30-50% of endurance athletes experience gastrointestinal issues whilst training and competing. This can lead to underperformance and in some cases, the inability to complete an event or training session. Previous #D2EW episodes have covered how to mitigate gut issues on race day – such as training the gut prior and following appropriate fuelling strategies during. But are
Take a break and read all about it
It’s been incredibly well documented that a fat loss phases involve a calorie restriction – This is fat loss 101, simply consume fewer calories than you expend. Albeit sometimes isn’t so simple. Actually, most of the time… However, once your fat loss phase has finished and you’re at the desired bodyweight or body composition that
Last week, we found that higher carbohydrate intakes (90-120g/hour) during ultra-endurance exercise are beneficial for optimising performance and recovery. This however is only beneficial if the gut can tolerate this quantity of carbohydrates during exercise. It’s been very well established that high amounts of carbs and fluid during exercise can cause gastrointestinal distress (GI) and
Carbohydrates are an incredibly important performance enhancing nutrient when it comes to supporting performance. Your carb intake is very much dependent on the type, duration and intensity of your sport. I.e. the greater the duration or higher the intensity, the more carbs you need. When it comes to ultra-endurance events where you’re running or cycling
For any athlete to maximise their performance, they need to be in the right shape for their sport and position. Rugby encapsulates this perfectly. Firstly, they need a high power to weight ratio to accelerate harder, reach a higher top speed, and be super agile whilst reducing the energy cost of running. Secondly, they need
It’s been well established that a high carb diet is needed to fuel performance. Once the competition, game or training session has finished, it’s highly advised that you consume carbohydrates to start replenishing the fuel used. Under normal circumstances, rates of glycogen replenishment post exercise becomes accelerated due to the muscle ability to uptake more carbohydrates on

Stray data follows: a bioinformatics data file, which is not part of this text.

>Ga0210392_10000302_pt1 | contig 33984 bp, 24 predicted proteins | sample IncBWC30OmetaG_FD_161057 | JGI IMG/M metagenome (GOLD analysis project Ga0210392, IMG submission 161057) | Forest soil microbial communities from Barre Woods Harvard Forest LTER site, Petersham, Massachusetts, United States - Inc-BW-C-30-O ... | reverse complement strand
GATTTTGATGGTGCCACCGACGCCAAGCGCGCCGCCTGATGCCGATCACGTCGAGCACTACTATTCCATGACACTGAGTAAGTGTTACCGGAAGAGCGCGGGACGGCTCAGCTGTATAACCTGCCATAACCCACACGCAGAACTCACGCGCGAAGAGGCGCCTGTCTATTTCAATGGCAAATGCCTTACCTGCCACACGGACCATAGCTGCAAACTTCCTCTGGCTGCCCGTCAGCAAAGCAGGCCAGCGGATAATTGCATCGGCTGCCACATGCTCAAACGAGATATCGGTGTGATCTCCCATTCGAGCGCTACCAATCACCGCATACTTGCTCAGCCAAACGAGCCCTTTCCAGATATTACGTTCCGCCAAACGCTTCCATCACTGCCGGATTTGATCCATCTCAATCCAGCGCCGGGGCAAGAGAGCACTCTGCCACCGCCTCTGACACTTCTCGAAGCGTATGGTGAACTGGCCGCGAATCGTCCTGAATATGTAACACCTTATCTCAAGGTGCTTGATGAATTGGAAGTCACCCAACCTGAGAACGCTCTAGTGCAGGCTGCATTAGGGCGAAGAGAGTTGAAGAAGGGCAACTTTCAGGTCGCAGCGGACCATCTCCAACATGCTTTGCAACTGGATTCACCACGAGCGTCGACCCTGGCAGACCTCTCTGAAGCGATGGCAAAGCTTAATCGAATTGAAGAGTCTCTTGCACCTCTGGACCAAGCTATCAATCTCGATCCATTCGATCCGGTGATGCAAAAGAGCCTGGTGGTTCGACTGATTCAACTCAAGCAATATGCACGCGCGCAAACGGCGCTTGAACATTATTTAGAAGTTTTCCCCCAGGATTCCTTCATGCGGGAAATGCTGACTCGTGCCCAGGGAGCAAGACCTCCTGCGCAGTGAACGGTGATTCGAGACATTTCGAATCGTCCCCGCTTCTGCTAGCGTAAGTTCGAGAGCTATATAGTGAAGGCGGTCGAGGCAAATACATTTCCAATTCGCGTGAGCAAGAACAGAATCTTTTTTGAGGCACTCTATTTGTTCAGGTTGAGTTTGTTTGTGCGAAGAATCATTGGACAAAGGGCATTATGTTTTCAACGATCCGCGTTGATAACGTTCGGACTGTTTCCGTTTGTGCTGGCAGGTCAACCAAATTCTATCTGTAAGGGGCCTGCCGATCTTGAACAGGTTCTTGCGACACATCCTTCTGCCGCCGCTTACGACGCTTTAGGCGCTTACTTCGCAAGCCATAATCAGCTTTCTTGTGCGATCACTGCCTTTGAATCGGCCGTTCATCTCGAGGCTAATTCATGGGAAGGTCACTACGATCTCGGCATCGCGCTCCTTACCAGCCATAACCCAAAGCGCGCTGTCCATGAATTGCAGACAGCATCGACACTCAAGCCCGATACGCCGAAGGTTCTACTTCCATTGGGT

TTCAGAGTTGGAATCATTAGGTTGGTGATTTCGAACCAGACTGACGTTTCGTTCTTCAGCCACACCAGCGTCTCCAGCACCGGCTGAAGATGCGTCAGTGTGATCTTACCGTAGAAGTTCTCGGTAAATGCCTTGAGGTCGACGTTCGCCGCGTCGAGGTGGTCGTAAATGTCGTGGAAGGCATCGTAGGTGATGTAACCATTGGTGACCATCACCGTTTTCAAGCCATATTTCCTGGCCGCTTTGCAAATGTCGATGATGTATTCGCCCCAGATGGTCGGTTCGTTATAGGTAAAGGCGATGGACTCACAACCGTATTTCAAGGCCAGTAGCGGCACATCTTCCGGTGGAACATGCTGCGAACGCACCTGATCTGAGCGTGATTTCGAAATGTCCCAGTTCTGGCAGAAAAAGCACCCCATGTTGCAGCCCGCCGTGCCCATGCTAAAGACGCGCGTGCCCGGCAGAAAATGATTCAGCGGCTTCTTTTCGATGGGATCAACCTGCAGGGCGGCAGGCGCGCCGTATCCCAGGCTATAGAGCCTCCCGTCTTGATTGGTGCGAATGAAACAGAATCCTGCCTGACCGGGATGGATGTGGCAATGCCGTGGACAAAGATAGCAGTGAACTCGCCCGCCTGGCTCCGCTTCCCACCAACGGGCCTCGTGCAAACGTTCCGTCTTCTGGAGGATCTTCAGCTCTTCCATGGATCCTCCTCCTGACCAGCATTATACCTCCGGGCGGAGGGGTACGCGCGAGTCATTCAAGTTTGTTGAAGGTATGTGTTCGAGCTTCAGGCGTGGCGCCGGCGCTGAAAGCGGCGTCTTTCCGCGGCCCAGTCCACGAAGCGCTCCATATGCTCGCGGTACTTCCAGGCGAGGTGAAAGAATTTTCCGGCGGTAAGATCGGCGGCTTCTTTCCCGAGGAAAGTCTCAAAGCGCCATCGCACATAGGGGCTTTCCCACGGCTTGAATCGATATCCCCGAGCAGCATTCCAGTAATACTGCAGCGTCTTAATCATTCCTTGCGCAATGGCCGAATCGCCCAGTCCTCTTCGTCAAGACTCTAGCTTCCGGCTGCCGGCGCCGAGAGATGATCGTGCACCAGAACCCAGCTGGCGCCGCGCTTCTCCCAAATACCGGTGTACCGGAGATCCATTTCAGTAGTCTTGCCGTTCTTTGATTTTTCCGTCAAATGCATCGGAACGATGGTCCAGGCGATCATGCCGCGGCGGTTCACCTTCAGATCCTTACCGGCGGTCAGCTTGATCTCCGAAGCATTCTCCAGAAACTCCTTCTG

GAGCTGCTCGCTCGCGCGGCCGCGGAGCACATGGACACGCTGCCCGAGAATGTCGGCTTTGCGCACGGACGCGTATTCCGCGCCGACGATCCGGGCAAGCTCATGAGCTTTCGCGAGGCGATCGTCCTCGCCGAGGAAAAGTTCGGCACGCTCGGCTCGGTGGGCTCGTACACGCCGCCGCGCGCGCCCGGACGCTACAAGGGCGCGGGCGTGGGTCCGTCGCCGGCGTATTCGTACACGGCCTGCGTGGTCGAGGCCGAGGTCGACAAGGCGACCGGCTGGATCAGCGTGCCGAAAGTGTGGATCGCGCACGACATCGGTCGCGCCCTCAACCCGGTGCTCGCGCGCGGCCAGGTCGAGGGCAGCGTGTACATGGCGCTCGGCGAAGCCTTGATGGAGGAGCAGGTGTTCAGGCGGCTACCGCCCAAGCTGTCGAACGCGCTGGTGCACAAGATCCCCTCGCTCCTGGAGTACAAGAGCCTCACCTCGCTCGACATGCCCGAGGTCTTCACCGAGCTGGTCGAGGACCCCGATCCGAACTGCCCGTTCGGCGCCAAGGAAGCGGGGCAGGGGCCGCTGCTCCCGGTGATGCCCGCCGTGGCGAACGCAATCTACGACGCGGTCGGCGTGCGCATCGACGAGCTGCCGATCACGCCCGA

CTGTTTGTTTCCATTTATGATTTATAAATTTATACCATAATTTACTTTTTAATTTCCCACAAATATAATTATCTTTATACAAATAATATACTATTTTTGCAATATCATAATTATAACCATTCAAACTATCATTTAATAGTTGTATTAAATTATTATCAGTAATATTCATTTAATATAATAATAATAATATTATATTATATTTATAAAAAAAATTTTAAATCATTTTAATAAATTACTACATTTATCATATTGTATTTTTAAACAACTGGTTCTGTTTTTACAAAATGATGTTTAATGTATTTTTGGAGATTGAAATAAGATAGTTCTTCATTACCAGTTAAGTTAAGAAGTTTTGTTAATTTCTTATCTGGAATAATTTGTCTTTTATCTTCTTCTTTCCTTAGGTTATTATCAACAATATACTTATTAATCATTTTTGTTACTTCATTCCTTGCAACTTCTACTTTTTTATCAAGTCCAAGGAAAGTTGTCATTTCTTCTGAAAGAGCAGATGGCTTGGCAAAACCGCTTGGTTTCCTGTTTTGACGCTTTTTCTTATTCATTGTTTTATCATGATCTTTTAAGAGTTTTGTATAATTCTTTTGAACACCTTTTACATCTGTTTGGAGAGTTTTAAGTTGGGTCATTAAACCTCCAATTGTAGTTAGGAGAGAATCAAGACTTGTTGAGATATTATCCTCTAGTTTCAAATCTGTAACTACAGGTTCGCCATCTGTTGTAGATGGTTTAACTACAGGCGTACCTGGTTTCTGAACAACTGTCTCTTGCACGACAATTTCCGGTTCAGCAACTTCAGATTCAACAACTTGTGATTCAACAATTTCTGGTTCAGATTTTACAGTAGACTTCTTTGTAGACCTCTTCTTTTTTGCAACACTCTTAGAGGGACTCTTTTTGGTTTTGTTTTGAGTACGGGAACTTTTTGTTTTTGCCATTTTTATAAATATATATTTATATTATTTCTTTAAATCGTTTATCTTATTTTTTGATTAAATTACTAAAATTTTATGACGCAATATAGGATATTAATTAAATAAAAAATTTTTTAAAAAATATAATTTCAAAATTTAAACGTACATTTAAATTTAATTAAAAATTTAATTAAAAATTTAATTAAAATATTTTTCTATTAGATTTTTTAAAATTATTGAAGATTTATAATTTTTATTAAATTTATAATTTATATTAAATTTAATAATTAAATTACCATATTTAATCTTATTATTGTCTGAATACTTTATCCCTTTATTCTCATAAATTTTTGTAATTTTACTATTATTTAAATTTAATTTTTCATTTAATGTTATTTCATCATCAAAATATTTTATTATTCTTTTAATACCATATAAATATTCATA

‘Tis But A Scratch’ The Black Knight in Monty Python may get away with a flesh wound, but the athlete who needs to compete at the highest of levels cannot. It’s been reported that the greater number of training sessions an athlete misses, the less success they’ll achieve in their career. Therefore, an athlete’s greatest
Today we find out if a few cans of full fat Coke actually enhances performance, or whether this is simple enduro folklore? Is it their belief that a can of coke will boost performance due to its sugar and caffeine content? Or is it the fact that they simply crave a can of coke? Either
Today, we’re talking about DOMS. Delayed onset muscle soreness (DOMS) is a consequence of exercise induced muscle damage (EIMD) – I.e. you subject the muscle to a large stimulus that it’s unfamiliar with and you become sore AF. As you’re probably aware, DOMS is usually associated with a temporary loss of muscle function and has
Today, we address the elephant in the room… ‘I’ve hit a fat loss plateau’‘My metabolism is damaged’ Granted, you do get metabolic adaptation to weight loss which can vary from person to person and cause rates of fat loss to decline. However, there’s a more prominent issue as to why you’re not making progress…your inability to track your
Today we’re answering a very common question that many athletes have… ‘How quickly can I lose body fat?’ When it comes to dropping body fat, we need to consume fewer calories than we expend – this is fat loss 101. However, many athletes get the magnitude of the calorie deficit wrong. From experience, athletes will
I’m sure most of you will have heard something along the lines that your body can only absorb ~30g of protein in a meal….well, is this actually true? How much protein can you actually absorb at once? When we think of absorption, we think of the passage of nutrients from the gut into systemic circulation.
Today is for those who have zero appetite after intense training sessions, games and competitions. For athletes who have high training demands and urgent recovery needs, this poses a serious problem. As mentioned in episode 15 of the Average to Elite podcast (Ultra-Fast Recovery), the hours after intense exercise is an opportunistic period to accelerate
When we typically look at intermittent fasting (skipping breakfast) and exercise performance, we see a decline in overall work capacity. However, these are when the exercise sessions are done in a fasted state. The question is; how does skipping breakfast impact performance when training later on in the day [5pm]? In a 2015 study by
In the world of a cyclist, power-weight ratio is everything. The aim is to churn out a high power output whilst having a low bodyweight to skyrocket your watts per kg, and ultimately make you a better cyclist. This definitely makes sense… The question is what is the best way to develop your power-weight ratio?